"Our contact with customers who have read our articles has become more direct in some way. They have gained a new insight into our knowledge and expertise."
Amer and Daniel say that the response has been overwhelming. Customers, their own employees and people who might be interested in working for Sigma in the future have all participated. “It seems like we've found a suitable tone that attracts quite a broad audience, albeit within a narrow topic,” says Daniel. “Our contact with customers who have read our articles has become more direct in some way. They have gained a new insight into our knowledge and expertise,” says Amer. “Some customers have called and said straight out, ‘that subject you wrote about is exactly what we need help with’,” says Daniel proudly. Even internally, at Sigma, they have received a positive response and they have now started a webinar where employees can participate in streamed seminars where they learn more about how to share their expertise and write relevant texts. Last week's seminar had a total of ten participants and interest is growing all the time. “I think we are beginning to get across to people why it is good to sign up and participate in writing ‘insights’ on Transforming Embedded,” says Amer. Putting your expertise into words is a way of creating a name for yourself and becoming more attractive as a consultant.
Today they spread the word about Transforming Embedded on social media, primarily through LinkedIn, and even though it is a completely new initiative, they already have more than 500 people on the mailing list, who all get an email when a new article is published. “We have not deliberately gone out and marketed Transforming Embedded, but allowed it to grow organically as the amount of shared knowledge grows, in the form of articles,” says Daniel. “There's no rush, we see that there is an interest, so we just have to continue creating relevant content for our readers,” Amer adds. The name, Transforming Embedded, comes from their colleague Tomas Gidén who dreams of writing a book on how the entire industry is changing and how it's growing in all directions. The book might well materialise but, right now, Tomas is one of their main authors, one of the experts.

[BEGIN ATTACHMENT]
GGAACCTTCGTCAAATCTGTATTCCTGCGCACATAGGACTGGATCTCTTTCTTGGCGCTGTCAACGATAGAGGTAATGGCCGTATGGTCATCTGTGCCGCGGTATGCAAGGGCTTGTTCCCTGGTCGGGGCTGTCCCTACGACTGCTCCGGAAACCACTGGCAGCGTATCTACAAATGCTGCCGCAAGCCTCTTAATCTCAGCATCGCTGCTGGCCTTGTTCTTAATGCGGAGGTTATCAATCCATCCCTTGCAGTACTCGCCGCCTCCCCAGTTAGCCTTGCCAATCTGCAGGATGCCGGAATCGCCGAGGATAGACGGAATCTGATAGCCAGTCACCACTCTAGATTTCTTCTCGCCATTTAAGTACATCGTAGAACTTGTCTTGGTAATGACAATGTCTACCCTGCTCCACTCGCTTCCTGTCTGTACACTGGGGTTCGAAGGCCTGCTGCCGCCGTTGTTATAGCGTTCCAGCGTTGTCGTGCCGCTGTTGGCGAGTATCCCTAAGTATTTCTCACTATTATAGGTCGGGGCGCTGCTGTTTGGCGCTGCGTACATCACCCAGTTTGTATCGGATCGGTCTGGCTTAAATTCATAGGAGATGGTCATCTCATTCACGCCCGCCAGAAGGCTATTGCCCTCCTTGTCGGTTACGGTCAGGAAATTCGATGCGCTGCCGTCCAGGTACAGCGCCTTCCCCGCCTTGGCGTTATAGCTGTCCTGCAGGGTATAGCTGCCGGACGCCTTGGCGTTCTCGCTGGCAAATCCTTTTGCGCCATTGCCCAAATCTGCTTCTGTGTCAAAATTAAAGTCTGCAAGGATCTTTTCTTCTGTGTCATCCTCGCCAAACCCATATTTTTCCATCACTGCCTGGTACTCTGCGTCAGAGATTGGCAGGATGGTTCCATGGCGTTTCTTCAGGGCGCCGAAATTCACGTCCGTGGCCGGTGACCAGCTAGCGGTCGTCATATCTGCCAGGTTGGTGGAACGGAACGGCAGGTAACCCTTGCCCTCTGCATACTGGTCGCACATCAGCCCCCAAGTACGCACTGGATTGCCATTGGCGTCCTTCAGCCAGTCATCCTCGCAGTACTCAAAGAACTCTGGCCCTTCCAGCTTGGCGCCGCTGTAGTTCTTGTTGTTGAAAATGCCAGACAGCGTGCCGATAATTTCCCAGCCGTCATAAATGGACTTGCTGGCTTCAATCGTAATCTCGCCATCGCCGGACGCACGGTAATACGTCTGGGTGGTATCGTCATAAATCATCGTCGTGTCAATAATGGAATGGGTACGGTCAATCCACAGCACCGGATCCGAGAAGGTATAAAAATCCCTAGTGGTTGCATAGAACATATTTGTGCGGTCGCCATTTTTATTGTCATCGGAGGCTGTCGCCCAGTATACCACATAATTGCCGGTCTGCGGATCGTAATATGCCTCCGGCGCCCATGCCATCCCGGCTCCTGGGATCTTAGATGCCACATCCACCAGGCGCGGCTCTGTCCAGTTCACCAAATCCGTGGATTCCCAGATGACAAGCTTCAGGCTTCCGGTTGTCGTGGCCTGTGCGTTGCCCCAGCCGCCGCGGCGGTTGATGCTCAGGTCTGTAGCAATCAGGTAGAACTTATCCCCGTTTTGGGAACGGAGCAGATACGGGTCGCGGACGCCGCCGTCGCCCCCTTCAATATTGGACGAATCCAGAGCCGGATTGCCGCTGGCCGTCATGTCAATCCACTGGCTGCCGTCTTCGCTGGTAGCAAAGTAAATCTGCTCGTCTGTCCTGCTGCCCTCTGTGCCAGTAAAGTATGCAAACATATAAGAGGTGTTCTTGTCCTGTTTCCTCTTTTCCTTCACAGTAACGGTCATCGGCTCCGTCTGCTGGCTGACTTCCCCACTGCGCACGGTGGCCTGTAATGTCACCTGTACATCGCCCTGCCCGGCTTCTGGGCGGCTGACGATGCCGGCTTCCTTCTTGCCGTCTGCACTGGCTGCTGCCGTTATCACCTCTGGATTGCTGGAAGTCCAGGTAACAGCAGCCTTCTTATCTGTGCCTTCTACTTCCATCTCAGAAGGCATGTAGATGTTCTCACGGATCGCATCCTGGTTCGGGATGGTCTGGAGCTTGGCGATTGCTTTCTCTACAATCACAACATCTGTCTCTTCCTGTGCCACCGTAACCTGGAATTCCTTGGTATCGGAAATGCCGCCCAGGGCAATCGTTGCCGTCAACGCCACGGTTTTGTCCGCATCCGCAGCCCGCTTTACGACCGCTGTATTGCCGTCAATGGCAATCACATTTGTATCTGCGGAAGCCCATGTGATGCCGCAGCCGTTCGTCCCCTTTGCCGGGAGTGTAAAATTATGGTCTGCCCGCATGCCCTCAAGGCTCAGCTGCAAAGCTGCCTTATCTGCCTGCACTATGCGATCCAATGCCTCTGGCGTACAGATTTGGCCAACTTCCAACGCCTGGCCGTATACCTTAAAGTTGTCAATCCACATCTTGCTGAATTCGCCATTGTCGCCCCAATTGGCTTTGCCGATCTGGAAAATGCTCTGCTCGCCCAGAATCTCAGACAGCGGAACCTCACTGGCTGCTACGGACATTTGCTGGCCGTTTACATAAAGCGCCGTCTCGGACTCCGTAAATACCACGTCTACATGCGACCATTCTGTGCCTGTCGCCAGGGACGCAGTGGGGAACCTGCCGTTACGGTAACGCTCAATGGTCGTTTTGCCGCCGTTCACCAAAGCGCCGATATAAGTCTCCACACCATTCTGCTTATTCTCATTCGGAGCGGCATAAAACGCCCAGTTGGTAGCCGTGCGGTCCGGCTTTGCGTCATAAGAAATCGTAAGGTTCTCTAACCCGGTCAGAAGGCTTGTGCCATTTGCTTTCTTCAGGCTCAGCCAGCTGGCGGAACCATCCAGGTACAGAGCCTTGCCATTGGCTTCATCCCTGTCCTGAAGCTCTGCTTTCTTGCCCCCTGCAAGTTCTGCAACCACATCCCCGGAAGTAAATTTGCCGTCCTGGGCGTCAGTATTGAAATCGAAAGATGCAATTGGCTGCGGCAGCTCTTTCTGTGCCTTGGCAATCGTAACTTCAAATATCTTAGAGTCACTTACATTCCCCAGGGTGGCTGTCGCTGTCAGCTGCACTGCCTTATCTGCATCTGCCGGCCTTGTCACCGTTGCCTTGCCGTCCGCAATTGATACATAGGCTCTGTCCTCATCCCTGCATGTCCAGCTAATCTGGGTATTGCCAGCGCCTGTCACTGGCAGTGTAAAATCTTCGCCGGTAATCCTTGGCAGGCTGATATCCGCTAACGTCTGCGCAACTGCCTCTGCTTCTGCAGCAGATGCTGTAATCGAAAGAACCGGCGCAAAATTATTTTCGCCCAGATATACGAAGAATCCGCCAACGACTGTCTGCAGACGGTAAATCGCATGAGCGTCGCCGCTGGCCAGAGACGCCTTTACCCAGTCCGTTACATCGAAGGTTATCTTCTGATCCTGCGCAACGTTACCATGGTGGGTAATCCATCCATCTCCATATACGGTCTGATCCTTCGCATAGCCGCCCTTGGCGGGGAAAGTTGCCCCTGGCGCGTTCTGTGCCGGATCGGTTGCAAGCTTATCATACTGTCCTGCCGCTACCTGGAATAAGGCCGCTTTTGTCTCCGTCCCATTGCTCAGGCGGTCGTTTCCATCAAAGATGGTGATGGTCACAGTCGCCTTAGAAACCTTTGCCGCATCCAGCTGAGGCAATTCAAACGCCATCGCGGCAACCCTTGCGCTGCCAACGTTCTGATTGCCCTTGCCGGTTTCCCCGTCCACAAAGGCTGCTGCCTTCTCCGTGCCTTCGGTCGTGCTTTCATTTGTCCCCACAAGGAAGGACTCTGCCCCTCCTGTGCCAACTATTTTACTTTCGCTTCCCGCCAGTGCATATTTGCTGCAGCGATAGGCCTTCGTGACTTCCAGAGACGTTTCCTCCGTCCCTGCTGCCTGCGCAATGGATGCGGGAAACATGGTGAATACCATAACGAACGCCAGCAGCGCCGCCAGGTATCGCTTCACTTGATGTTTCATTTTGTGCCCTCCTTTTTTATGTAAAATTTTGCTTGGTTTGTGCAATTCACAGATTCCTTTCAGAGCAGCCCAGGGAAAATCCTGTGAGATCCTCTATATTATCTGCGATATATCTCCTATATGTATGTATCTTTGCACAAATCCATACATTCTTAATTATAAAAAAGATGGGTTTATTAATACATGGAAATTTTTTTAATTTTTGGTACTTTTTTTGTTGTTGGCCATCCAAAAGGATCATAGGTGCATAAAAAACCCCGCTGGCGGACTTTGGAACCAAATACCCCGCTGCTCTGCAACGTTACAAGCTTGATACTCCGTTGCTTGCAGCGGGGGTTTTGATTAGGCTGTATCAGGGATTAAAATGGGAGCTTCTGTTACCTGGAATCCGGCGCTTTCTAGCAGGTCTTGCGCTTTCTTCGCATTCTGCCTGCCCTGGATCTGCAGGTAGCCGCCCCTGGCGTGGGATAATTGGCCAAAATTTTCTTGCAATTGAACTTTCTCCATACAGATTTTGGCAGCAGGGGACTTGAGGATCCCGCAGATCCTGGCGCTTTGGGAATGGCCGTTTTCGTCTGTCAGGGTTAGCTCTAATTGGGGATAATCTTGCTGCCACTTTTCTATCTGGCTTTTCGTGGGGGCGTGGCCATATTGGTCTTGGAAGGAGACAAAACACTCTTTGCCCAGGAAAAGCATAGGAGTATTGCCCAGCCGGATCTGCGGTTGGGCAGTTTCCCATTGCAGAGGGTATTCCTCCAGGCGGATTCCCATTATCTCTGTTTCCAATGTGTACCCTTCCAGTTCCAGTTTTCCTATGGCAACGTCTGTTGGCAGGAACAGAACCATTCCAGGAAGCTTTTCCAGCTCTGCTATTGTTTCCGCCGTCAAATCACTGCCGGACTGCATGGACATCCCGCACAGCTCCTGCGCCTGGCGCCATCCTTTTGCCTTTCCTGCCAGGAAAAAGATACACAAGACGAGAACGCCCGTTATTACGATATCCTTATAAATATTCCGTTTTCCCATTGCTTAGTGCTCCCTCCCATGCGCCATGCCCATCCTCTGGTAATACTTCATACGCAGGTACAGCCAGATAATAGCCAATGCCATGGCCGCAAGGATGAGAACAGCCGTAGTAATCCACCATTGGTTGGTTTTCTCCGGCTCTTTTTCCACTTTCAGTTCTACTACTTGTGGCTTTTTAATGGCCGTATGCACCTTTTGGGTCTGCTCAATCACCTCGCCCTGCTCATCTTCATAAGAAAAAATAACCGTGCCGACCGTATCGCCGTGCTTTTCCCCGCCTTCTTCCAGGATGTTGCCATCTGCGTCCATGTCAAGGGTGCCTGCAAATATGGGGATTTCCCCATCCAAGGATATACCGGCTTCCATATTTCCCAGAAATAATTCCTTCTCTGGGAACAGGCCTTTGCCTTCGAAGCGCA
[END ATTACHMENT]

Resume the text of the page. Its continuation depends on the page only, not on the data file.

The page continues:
So, what is the benefit of sharing their knowledge? According to Amer and Daniel, the benefits are several. “Firstly, we have become more visible in the industry and people have realised that we have a leading role in changes taking place in our area,” says Amer. “And secondly, we see how our experts develop as they write,” says Daniel. “It's actually natural to share knowledge, especially if you have a special competence,” Amer continues. When we ask if they are afraid that competitors might take what they write and make it their own, they both seem pretty relaxed. “Sharing knowledge can never be wrong. There's not really much point worrying about plagiarism, it's just a waste of energy,” says Amer. “We come from a business culture where passion and the execution of ideas are so closely connected that, even if someone takes your idea or knowledge, they can't extinguish the passion that it is born out of. So the ‘copy’ will never be as good as the original,” Daniel concludes.
We round off, thank them for the chat and come away with really good vibes and a new understanding of how sharing knowledge, expertise and insights is not only good for business but also for personal development.
To read more about Transforming Embedded and take part of articles, guides, and much more, visit transformingembedded.com.